Other Lessons From ‘Moneyball’

The more subtle lesson to be drawn from ‘Moneyball’ is in how to assemble a group of people for a team. One of the choices taken away from Billy Beane is that of paying big money for a free agent star player. In fact, his is a position to lose his star players more than getting any. This situation actually applies to many small companies in various fields, and the best lesson I can relate is that the equivalent of the draft – recruiting junior staff – becomes extremely crucial. You want your young staff to grow up and grow into their roles within the company. It feels a bit risky, but it’s not. It’s more risky to get the equivalent of that ‘star player signing’, and have some veteran screw up your roster.

From my own experience, I can say this: it’s more rewarding for the organisation to build teams from the ground up than to build them around stars you inherit.

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Movie Doubles – ‘Agora’ & ‘Thor’

Reassessing Faith

It’s a weird day when you watch 2 films back to back and you catch a theme that leaves you wondering. Today’s theme by accident is paganism and faith. On the surface, you have to say paganism is a lot more tolerant than monotheism in practice. This is because paganism is inbuilt with the tacit understanding that other gods might be around too, while monotheism kicks off with deny the other gods. It’s a weird thing from an outsider’s eye whether Yahweh of the Old Testament is one god amongst many who is denying the other gods access to human faith, or whether He really thinks he is only one and wants you to believe it too.It’s also unclear as to whether Allah, and God and Yahweh of the three Levantine religion who are the same deity actually enjoys the havoc that these religions unleash upon the world.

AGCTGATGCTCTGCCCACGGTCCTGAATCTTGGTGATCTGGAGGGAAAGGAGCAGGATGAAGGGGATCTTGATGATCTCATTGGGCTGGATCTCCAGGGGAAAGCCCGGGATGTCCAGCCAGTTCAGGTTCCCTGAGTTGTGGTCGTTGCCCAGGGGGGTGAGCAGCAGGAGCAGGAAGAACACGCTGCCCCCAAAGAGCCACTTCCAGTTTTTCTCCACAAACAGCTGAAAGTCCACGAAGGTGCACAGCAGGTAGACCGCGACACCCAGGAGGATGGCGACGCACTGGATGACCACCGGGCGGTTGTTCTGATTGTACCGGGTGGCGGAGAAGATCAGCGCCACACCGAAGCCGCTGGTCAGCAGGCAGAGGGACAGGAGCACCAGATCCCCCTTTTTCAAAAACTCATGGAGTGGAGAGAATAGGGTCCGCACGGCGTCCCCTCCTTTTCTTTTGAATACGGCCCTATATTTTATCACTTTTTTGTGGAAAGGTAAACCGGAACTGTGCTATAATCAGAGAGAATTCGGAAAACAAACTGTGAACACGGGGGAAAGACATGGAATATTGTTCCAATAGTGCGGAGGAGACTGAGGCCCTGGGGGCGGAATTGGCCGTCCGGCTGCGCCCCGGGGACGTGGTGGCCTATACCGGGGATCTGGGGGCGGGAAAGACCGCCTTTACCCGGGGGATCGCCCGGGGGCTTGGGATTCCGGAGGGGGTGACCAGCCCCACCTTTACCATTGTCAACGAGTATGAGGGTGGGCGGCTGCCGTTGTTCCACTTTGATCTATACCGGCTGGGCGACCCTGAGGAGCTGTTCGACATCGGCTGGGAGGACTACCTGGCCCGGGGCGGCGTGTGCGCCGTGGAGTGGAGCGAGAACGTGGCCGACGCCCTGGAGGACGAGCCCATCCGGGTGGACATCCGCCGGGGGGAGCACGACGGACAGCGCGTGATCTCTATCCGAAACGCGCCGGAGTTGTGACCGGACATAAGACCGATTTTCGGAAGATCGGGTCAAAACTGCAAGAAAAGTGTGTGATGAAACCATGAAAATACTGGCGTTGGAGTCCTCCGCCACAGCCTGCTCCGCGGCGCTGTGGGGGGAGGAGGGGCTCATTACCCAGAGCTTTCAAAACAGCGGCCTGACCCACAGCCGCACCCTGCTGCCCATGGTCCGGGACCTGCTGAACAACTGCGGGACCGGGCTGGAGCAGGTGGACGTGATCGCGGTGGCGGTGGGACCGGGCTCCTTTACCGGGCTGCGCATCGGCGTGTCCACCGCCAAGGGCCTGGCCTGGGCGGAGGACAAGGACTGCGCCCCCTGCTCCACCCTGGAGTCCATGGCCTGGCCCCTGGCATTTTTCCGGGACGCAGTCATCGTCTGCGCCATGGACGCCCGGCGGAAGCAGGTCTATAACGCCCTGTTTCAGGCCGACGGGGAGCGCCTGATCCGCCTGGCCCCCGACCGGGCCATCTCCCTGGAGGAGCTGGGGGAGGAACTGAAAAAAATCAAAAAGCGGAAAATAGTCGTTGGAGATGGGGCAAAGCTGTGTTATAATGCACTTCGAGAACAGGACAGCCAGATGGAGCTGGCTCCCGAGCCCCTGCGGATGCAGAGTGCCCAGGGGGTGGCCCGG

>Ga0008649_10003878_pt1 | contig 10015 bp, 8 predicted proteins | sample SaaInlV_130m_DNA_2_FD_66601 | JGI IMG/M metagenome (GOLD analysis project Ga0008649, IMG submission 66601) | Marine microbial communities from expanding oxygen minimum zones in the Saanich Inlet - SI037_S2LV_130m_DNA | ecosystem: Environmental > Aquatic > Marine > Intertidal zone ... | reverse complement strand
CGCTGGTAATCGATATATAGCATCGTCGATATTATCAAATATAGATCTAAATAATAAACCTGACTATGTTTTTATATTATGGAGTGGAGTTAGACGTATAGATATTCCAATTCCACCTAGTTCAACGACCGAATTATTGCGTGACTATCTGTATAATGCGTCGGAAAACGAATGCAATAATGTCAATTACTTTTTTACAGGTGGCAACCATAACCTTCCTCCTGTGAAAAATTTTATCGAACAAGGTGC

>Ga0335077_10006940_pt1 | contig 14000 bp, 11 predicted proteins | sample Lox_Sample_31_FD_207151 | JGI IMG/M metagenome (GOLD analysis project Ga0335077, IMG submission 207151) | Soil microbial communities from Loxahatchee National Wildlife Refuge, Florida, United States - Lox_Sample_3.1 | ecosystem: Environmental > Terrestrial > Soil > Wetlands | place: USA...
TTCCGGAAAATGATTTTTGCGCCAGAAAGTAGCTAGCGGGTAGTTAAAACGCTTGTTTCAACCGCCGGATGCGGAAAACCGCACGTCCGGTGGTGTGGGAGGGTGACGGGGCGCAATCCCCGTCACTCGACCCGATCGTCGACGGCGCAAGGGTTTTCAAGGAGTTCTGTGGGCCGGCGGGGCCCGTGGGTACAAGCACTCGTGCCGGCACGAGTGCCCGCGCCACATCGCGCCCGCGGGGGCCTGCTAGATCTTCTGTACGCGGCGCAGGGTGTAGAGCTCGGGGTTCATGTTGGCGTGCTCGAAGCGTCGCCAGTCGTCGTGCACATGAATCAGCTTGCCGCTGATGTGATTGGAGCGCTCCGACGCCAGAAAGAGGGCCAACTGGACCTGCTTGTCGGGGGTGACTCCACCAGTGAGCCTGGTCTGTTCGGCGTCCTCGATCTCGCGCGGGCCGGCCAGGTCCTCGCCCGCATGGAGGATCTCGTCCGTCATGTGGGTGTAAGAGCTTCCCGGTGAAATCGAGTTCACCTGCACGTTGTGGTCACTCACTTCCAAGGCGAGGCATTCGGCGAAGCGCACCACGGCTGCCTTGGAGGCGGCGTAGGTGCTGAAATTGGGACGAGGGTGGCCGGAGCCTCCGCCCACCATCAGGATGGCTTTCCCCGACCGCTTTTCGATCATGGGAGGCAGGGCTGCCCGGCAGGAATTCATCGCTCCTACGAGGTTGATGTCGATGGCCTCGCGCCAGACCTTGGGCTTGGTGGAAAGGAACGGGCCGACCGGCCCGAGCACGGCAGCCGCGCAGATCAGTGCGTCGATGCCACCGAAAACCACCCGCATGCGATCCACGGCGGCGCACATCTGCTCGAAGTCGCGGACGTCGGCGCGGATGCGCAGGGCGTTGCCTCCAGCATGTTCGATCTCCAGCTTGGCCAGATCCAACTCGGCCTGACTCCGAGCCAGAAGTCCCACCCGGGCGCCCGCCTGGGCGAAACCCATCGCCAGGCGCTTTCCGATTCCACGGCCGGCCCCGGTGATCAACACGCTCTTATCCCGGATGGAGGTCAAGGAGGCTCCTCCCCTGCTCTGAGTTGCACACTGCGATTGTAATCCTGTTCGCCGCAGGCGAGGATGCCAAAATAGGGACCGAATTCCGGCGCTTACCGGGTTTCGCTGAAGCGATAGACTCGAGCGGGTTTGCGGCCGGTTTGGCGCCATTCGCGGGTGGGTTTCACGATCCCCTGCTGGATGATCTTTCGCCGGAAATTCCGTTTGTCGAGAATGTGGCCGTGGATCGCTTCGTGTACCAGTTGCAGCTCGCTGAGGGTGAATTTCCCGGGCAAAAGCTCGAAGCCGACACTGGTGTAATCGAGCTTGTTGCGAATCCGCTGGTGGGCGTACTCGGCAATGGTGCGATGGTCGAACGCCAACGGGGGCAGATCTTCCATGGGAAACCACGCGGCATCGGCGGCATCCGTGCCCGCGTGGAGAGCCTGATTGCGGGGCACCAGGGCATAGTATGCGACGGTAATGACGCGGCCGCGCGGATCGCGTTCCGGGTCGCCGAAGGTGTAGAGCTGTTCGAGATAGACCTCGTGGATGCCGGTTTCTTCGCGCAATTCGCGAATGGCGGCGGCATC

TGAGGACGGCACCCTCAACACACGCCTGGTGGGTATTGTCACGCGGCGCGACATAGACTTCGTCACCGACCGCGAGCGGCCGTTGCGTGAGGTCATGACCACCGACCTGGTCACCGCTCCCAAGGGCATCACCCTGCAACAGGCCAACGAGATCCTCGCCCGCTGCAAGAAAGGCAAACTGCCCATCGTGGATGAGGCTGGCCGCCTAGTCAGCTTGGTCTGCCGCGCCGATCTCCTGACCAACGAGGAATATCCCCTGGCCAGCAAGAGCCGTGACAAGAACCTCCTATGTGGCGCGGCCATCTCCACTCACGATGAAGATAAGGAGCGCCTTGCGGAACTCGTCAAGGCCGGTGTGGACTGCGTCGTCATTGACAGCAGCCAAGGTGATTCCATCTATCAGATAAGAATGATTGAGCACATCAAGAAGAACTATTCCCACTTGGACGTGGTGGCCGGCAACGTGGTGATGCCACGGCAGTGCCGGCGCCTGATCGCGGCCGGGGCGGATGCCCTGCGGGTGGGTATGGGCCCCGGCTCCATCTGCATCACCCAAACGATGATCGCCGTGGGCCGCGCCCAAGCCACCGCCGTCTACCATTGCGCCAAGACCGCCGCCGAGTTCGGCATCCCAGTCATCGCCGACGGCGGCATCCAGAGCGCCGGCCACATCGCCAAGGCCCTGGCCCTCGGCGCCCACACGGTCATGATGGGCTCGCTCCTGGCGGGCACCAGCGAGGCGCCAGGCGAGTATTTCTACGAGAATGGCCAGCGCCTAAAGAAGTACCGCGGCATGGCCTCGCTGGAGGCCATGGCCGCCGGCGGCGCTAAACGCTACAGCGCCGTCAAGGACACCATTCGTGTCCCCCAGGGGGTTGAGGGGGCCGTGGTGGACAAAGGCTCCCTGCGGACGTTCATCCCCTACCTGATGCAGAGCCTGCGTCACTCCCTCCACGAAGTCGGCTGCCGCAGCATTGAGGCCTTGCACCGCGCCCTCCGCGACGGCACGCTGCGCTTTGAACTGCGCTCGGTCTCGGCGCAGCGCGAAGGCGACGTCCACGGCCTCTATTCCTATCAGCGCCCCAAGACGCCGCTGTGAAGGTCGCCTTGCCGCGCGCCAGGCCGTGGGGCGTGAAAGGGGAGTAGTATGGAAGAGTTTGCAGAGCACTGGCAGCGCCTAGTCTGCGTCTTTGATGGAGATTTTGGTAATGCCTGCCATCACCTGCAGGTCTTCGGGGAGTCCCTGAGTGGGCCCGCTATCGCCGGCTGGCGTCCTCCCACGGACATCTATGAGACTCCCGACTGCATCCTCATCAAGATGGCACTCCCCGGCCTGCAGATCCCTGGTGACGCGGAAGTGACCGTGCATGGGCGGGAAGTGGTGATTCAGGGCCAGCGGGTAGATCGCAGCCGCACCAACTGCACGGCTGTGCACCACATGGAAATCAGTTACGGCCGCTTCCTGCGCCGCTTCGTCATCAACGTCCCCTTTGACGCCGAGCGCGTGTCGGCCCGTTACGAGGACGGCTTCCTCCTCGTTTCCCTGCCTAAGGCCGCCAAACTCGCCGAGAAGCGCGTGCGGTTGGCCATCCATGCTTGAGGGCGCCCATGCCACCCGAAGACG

‘Agora’ deals with the rise of Coptic Christians in ancient Egypt who essentially displace Paganism first and the the Jews. ‘Thor’ of course is the Norse god of thunder, reincarnated so to speak as a Marvel comic book hero. What’s really weird is that in depicting ancient Egypt, there is a prosaic realism that eschews any kind of mysticism in ‘Agora’, and shows a world that is actually empty of any kind of divine act. ‘Thor’ on the other hand is set in the present day of some kind but a Norse God manifests itself in the story like some fish out of water and without really turning in to comedy proceeds to plug the audience right back into the Pagan belief system with gusto. The irony of this is hard to escape, for if Paganism is a kind of out-dated system of understanding in the ancient world, why are we suddenly inundated with the heavily meaning-laden pagan god Thor today? It is as if we haven’t moved an inch from the ancient world.

The Merits Of Religion